Nowhere was this more evident than this season where, after losing two key wide players Alex Oxlade-Chamberlain and Theo Walcott to injury in the first twenty minutes, the team laboured to an embarrassing 3-0 defeat to Championship side Sheffield Wednesday.

A 3-0 defeat to Sheffield Wednesday this season was just one of many nightmares Arsenal have endured in the League Cup under Arsene Wenger. (Photo: Telegraph)
A 3-0 defeat to Sheffield Wednesday this season was just one of many nightmares Arsenal have endured in the League Cup under Arsene Wenger. (Photo: Telegraph)

The Gunners were non-existent on the night and showed limited passion or determination as they were outclassed by their opponents from the division below, with sustaining a league challenge as well as progression in the Champions League far more important.

Although Arsenal have played strong line-ups in some later stages of the competition, this has only really come about in the last couple of years due to the near-decade trophy drought that plagued the club and the manager.

League Cup curse?

Although Arsenal won the League Cup twice under George Graham in 1987 and 1993, the Gunners’ time in the competition is peppered with bad memories throughout, not just under Wenger.

The Gunners finished runners-up in the competition twice in succession in 1968 and 1969, the latter year embarrassingly being beaten 3-1 by Division Three's Swindon Town at Wembley, despite being overwhelming favourites.

Arsenal did win the 1987 competition thanks to a brace in the final from Charlie Nicholas after a well-remembered semi-final replay against Tottenham Hotspur, however, the following season, they failed to retain the trophy in the final as they lost 3-2 to Luton Town.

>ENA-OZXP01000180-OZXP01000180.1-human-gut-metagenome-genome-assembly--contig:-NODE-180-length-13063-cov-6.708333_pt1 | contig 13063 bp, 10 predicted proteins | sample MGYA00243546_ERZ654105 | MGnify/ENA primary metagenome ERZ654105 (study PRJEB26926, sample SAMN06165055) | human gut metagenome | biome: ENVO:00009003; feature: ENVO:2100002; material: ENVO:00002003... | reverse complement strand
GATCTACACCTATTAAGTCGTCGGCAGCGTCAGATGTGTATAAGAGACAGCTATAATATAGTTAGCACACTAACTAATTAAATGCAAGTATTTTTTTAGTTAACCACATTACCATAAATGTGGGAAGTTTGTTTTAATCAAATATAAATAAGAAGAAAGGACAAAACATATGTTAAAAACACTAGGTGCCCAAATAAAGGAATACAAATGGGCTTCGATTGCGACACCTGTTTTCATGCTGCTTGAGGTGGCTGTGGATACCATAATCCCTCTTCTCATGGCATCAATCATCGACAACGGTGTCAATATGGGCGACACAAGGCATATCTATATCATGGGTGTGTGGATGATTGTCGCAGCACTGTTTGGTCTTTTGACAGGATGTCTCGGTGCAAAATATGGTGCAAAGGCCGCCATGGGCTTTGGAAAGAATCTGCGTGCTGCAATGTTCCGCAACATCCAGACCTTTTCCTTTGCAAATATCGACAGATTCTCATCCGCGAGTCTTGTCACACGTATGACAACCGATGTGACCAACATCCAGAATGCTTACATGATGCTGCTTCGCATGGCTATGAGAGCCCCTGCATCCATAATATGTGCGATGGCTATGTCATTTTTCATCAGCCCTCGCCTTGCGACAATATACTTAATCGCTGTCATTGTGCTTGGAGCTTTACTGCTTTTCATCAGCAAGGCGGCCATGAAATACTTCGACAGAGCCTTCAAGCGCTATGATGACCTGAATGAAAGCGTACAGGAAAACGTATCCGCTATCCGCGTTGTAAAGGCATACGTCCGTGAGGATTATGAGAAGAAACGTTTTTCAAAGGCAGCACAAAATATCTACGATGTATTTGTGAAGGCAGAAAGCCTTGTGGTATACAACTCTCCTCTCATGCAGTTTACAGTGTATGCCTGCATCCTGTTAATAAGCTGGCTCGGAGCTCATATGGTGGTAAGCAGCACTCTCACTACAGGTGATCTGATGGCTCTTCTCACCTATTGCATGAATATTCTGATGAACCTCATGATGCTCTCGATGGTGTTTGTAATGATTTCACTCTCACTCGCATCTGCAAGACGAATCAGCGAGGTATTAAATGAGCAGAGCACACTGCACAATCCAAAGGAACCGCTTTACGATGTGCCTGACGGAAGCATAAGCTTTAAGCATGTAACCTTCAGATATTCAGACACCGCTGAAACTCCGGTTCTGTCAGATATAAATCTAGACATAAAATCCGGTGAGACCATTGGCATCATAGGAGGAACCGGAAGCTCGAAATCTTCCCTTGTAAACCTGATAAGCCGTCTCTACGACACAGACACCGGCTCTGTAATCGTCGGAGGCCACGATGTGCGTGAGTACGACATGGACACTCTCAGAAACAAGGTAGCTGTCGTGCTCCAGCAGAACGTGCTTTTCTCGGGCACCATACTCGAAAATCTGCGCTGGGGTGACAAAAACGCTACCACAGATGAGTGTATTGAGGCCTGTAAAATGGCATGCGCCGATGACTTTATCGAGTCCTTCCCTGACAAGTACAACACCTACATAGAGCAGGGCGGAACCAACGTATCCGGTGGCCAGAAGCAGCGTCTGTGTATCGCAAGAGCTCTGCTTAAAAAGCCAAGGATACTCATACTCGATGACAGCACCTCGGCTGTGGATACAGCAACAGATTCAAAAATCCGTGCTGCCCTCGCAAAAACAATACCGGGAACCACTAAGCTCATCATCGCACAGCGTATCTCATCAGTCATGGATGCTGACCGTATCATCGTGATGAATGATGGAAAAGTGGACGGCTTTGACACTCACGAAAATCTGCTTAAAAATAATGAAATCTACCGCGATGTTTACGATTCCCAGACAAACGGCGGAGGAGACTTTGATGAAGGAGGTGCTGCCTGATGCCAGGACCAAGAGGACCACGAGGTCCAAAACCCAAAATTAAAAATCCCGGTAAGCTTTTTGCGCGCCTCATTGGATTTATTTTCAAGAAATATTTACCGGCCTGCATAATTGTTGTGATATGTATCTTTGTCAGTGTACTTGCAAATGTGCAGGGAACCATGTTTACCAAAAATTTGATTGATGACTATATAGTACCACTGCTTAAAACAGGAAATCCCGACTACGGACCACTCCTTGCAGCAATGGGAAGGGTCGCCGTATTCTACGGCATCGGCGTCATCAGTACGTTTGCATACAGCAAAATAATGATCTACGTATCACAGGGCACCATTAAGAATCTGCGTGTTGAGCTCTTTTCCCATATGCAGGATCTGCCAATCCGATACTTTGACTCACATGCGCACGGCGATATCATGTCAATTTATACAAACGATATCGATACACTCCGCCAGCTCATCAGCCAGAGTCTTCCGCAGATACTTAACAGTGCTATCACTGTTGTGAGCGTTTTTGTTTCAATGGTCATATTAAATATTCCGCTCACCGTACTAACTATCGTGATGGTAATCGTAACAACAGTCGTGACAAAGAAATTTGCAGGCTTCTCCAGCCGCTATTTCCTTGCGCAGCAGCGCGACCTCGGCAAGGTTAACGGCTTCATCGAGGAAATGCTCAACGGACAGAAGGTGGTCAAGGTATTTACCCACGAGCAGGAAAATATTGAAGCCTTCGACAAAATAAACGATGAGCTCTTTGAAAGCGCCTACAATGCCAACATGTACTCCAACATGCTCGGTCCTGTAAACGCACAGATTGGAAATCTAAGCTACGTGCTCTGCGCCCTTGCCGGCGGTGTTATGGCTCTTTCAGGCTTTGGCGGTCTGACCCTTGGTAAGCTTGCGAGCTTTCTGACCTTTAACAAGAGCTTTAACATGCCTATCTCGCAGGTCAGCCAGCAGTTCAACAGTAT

The Hatters' goalkeeper, Andy Dibble, was the hero on the day as he saved a Nigel Winterburn penalty in the game, but it was a late turnaround that stole the show, the now League Two club coming from 2-1 down with eight minutes to go - a second from Brian Stein and a winner from Danny Wilson giving them the win.

Steve Morrow would be the unlikely Arsenal hero in 1993 scoring the winner against Sheffield Wednesday to win Arsenal their second and, to date, last League Cup.

Morrow, however, ended up in hospital after the game when during the celebrations he was dropped by captain Tony Adams, who had Morrow on his shoulders.

It resulted in a broken arm for Morrow but could have been a lot worse; it did mean the Northern Irish defender missed both the FA Cup final and its replay, also against Wednesday, which Arsenal won regardless thanks to an extra-time winner from another unlikely hero, Andy Linighan.

Arsenal’s next cursed League Cup moment would come in the 2011 final when a mix up between goalkeeper Wojciech Szczesny and defender Laurent Koscielny allowed Birmingham City substitute Obafemi Martins to score the winner in the 89th minute.

Again, the Gunners were overwhelming favourites against Birmingham, who would later be relegated from the Premier League at the end of the season, and it seems whenever they get close in the League Cup, something is bound to go wrong.